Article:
Many of us heard about the destructive result of corporate and business greed, and it’s hard to never see the problem. The news is filled with headlines regarding record-high business profits, and advocacy communities amplified this kind of message. Yet, the truth is that lots of people don’t believe that these comments. They believe the fact that profits and sales of big businesses are just too high to be validated. While some people may be determined by dedication, they are in fact driven simply by greed.

This year, a business writer decried businesses and intended that they are run by “evil” people. That may be simply not the case. When companies fail, consumers lose, and layoffs are definitely the result of unwise decisions of executives. They have no wonder that people are so angry about corporate avarice. But can it be really that bad? What do we do to fight this challenge? One way to accomplish that is to prevent allowing businesses to abuse the power of the market and the benefits of their stockholders.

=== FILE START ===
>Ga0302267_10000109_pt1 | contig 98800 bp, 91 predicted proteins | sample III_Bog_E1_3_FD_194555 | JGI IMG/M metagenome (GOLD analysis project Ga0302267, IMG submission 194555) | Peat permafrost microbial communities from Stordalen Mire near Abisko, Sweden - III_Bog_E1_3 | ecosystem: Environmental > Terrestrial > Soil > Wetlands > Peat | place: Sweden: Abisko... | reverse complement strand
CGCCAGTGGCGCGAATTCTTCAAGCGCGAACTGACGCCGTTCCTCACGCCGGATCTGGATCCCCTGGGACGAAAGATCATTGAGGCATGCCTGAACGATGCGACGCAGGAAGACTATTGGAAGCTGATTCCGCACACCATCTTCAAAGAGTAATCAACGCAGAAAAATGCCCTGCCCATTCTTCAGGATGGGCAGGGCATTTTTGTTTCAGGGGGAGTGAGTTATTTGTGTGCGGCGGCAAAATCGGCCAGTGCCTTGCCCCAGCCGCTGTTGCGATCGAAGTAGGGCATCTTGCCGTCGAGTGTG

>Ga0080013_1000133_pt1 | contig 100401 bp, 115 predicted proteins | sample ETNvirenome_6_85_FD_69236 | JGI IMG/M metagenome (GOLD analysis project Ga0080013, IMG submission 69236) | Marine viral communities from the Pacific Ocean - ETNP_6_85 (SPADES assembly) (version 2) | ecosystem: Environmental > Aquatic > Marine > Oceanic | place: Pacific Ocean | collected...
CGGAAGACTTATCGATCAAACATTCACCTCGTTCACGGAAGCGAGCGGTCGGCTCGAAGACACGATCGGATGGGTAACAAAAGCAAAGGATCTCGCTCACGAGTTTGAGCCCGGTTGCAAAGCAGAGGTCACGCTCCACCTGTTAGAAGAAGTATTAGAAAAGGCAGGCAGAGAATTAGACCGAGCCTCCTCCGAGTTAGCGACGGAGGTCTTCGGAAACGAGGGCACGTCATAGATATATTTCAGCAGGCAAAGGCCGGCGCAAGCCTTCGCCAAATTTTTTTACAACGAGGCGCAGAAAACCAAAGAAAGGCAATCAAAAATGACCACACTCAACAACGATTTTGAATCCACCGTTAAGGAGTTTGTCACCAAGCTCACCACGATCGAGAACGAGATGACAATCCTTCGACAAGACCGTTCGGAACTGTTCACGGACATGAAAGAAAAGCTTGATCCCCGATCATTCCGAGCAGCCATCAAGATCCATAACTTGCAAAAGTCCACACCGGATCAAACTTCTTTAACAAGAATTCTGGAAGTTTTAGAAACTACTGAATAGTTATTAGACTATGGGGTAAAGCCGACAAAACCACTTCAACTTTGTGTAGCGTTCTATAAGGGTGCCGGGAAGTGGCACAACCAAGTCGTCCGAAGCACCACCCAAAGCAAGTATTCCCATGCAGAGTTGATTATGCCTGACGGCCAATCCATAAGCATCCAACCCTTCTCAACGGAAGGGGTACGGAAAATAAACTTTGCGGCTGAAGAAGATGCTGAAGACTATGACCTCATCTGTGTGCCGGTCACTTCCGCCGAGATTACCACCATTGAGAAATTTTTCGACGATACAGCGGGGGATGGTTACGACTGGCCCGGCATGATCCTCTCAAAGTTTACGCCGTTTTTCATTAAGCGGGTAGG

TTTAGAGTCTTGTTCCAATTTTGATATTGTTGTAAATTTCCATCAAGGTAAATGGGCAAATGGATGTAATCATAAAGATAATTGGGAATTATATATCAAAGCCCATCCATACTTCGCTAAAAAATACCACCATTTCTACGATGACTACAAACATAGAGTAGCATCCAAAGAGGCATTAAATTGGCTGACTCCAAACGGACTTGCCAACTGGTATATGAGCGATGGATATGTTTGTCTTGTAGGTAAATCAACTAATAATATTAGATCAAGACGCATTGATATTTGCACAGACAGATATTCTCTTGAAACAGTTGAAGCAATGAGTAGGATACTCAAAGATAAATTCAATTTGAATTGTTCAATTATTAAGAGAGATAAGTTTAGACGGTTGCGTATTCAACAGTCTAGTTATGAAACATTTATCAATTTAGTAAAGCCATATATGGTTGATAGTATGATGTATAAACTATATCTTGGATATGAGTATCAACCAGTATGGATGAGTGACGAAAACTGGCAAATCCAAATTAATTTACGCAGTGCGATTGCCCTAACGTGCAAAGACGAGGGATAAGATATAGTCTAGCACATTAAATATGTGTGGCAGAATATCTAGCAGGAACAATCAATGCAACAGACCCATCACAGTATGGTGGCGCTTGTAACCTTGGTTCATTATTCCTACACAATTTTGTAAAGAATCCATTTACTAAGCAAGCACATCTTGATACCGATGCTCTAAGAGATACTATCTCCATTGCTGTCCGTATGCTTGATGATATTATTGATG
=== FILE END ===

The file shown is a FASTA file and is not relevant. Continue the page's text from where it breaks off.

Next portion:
Corporate greed is a difficulty, and it can cause disastrous results for a firm. The latest recession wiped out lots of jobs, although many companies were in the red. And despite this, exec bonuses pay increases were surging into the laps of CEOs. The study by Haynes was one of the first studies on the difficulty of corporate and business greed. The results were surprising. And precisely what worse, greedier companies tend to have weak planks.